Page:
Skip to main content
Premium Trial:

Request an Annual Quote

Principal Investigator Offers Update on Luxembourg Partnership

This article has been updated to clarify David Galas' role in the project.

By Alex Philippidis

NEW YORK (GenomeWeb News) — The principal investigator and manager of the Institute for Systems Biology's half of the $200 million biomedical initiative involving the government of Luxembourg and US research institutes offered an update this week on two of the projects that comprise the partnership.

David Galas, who manages $100 million in Luxembourg projects as ISB's senior vice president for strategic partnerships, told GenomeWeb Daily News this week the initiative has already sequenced 50 blood proteins from the liver alone.

ISB is one of the four US institutes involved in the partnership with Luxembourg

"We've gotten pretty far with the liver specific protein assays in the blood, and are working on lung and brain specific proteins," Galas said, and added that in six months to a year, the partners should have between 100 and 150 blood proteins.

During the project's first year, "about the order of 25 to 30 organ-specific" blood proteins from the brain, liver, and lungs, were generated through a sequence analysis carried out on the genomes of a family of four with a genetic disease, ISB Co-Founder and President Leroy Hood told GWDN in February.

Also this year, Galas said, the collaboration plans to analyze genome sequences of 120 people from families with several neurodegenerative diseases by the end of this year, with the goal of identifying modifier genes that alter the phenotypes of those diseases.

"Next year, I think we'll probably at least double that, probably more. I would say by this time next year, there will be several hundred in our computer banks being analyzed," Galas said. "And after that, it could be in the thousands, depending on what the cost and speeds are."

That figure is above the 100 individuals from families with Huntington's disease anticipated by Hood earlier this year.

"How many will be Huntington's is unclear. Probably in the range of 50 to 60 by the end of this year, and we'll continue on depending on what we're able to learn," Galas said. "Our goal is still to do 100 [individuals from families with] Huntington's, but that could change."

He said the collaboration has begun looking at genomes from people in families with congenital heart defects, and will gather data on several other neurodegenerative diseases.

The initiative was announced in 2008 and began work last year, with the Grand Duchy of Luxembourg intent on growing its personalized medicine capabilities. The initiative includes creating a biobank, a tissue repository, two molecular biology research projects, and a third project focused on earlier detection and treatment of lung cancer.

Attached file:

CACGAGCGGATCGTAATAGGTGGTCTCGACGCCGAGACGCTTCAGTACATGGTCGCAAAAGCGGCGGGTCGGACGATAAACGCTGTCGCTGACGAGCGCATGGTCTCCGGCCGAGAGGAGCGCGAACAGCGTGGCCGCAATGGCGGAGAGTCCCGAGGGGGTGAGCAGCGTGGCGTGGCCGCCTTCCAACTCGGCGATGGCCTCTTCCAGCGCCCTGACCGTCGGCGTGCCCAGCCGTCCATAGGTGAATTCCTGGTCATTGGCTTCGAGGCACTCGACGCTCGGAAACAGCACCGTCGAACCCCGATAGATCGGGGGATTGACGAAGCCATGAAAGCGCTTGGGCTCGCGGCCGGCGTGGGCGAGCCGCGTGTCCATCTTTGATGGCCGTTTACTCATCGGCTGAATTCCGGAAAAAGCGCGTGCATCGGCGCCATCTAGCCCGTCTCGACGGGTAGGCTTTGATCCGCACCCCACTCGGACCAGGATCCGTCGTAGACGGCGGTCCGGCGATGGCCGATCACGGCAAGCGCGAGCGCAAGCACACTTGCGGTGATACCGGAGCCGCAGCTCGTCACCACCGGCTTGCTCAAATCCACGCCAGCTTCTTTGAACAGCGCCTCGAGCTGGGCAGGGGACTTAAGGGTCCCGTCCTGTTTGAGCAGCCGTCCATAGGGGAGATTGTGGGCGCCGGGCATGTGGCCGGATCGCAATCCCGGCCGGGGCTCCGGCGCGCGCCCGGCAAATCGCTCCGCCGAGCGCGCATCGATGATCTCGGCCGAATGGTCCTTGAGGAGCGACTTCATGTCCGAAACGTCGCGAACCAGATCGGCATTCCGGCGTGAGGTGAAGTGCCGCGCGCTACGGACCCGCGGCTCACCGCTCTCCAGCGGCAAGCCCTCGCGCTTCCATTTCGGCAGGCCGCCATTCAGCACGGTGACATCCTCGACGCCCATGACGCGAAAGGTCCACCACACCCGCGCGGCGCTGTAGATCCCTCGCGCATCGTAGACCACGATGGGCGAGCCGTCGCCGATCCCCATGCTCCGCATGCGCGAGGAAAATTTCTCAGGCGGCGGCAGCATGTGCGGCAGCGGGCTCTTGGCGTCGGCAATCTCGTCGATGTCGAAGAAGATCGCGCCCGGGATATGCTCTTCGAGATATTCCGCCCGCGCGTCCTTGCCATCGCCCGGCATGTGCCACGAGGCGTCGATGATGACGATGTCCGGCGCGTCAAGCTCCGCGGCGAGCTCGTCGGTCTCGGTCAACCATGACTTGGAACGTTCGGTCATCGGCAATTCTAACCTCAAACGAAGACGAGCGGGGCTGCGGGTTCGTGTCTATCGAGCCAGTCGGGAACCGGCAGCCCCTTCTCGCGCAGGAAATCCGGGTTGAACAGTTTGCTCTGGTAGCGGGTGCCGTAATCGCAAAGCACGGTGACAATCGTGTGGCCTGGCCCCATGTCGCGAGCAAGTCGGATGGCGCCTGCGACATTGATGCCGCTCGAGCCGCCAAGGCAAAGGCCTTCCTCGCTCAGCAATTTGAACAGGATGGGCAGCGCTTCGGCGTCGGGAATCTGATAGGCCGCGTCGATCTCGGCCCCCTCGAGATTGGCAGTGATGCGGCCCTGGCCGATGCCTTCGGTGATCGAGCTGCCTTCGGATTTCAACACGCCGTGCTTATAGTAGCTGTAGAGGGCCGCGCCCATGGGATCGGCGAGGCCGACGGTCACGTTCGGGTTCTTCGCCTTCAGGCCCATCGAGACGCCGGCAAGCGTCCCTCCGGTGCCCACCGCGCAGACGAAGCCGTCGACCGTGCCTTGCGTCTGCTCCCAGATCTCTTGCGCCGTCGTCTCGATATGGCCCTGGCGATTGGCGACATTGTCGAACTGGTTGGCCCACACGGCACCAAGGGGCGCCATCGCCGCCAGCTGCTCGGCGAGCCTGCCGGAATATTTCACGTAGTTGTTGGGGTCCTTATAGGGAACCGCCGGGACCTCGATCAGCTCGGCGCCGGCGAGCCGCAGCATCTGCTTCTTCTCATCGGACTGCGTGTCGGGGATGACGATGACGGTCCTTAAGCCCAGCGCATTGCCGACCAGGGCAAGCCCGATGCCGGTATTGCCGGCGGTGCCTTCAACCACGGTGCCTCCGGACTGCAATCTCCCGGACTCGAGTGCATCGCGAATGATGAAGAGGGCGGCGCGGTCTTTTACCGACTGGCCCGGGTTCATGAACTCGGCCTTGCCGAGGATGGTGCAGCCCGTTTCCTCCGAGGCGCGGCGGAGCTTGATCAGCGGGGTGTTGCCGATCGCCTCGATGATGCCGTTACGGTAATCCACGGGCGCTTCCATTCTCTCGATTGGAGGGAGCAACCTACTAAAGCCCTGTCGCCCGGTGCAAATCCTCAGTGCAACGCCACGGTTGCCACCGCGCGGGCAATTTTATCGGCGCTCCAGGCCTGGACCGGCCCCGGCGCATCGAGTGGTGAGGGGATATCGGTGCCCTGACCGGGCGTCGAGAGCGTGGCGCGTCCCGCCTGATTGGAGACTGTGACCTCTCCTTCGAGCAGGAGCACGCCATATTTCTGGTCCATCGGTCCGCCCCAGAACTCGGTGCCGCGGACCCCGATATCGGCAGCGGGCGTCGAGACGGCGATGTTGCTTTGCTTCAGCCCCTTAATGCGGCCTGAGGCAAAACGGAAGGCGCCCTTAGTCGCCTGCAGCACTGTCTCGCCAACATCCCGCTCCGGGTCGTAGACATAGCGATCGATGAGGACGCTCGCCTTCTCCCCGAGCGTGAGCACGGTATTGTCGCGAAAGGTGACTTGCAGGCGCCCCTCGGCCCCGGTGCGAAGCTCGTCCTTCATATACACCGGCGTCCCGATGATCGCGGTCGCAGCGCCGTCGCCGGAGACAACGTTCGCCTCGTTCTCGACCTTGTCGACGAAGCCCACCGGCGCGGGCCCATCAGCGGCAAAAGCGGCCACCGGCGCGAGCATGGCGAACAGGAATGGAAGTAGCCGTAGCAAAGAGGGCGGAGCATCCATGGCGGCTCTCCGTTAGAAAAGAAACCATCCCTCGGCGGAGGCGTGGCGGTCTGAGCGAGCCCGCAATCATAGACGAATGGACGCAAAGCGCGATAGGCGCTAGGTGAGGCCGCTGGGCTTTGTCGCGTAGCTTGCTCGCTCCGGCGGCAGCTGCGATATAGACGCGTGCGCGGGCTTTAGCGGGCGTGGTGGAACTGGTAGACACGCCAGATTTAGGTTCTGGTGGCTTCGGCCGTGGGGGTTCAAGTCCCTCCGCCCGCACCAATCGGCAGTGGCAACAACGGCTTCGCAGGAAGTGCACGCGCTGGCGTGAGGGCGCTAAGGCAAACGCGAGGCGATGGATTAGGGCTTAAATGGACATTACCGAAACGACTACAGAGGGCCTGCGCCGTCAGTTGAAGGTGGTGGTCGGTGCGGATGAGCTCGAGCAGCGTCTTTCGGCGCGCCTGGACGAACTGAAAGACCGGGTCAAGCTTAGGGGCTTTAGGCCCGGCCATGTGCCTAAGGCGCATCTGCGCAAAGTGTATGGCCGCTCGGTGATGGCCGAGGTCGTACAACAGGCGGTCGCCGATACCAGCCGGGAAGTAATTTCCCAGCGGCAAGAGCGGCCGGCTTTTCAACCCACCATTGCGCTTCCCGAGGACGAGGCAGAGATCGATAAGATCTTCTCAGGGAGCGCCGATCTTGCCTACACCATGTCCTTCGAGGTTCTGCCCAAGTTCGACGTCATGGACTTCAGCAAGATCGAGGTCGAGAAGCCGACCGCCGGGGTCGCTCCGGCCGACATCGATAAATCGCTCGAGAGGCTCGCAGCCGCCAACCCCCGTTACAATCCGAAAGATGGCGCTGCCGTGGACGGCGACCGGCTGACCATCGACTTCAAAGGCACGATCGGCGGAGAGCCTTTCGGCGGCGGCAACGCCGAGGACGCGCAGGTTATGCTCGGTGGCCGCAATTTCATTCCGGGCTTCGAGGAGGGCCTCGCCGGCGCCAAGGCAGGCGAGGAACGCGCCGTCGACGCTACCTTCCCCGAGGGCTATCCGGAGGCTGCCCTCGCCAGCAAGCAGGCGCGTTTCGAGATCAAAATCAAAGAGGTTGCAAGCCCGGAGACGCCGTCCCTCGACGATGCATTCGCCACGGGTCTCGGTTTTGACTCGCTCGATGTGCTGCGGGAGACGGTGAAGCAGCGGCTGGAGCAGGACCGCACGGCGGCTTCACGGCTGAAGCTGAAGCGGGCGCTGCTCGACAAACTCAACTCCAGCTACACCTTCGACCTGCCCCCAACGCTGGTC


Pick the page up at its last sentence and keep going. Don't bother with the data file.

In addition to Luxembourg and ISB, the collaboration involves the Translational Genomics Research Institute, or TGen, and the Partnership for Personalized Medicine, which consists of TGen, as well as the Fred Hutchinson Cancer Research Center and the Biodesign Institute at Arizona State University.

Galas said the pace of work will require ISB to hire a dozen researchers over the next several years — of which about half will join the institute in the coming year. The dozen will be trained for two years at ISB, then head overseas to work at the Luxembourg Centre for Systems Biomedicine, an interdisciplinary research center under construction at the University of Luxembourg's new Esch-Belval campus.

LCSB marked the completion of structural work on its new building last month, with the first scientists expected to start work there by the late summer of 2011, center Director Rudi Balling said in a statement.

"If all that works well, my guess is that that kind of flux will continue, and we'll expand that program," Galas said.

The six Luxembourg-focused employees to be hired over the coming year are among 30 new employees anticipated to join ISB between now and April 2011. That is when the institute plans to vacate its current headquarters and a nearby site, and move within Seattle to a single consolidated site — the former Merck/Rosetta Inpharmatics building in the city's South Lake Union section. At 140,000 square feet, the new headquarters will have about double the space of the current 65,000-square-foot HQ and nearby 16,000-square-foot site that houses offices for several administrators and ISB's education group.

The move was made necessary in part by the need to accommodate new hires for the Luxembourg initiative and other research collaborations ISB plans to undertake over the next decade.

The Scan

New Study Investigates Genomics of Fanconi Anemia Repair Pathway in Cancer

A Rockefeller University team reports in Nature that FA repair deficiency leads to structural variants that can contribute to genomic instability.

Study Reveals Potential Sex-Specific Role for Noncoding RNA in Depression

A long, noncoding RNA called FEDORA appears to be a sex-specific regulator of major depressive disorder, affecting more women, researchers report in Science Advances.

New mRNA Vaccines Offer Hope for Fighting Malaria

A George Washington University-led team has developed mRNA vaccines for malaria that appear to provide protection in mice, as they report in NPJ Vaccines.

Unique Germline Variants Found Among Black Prostate Cancer Patients

Through an exome sequencing study appearing in JCO Precision Oncology, researchers have found unique pathogenic or likely pathogenic variants within a cohort of Black prostate cancer patients.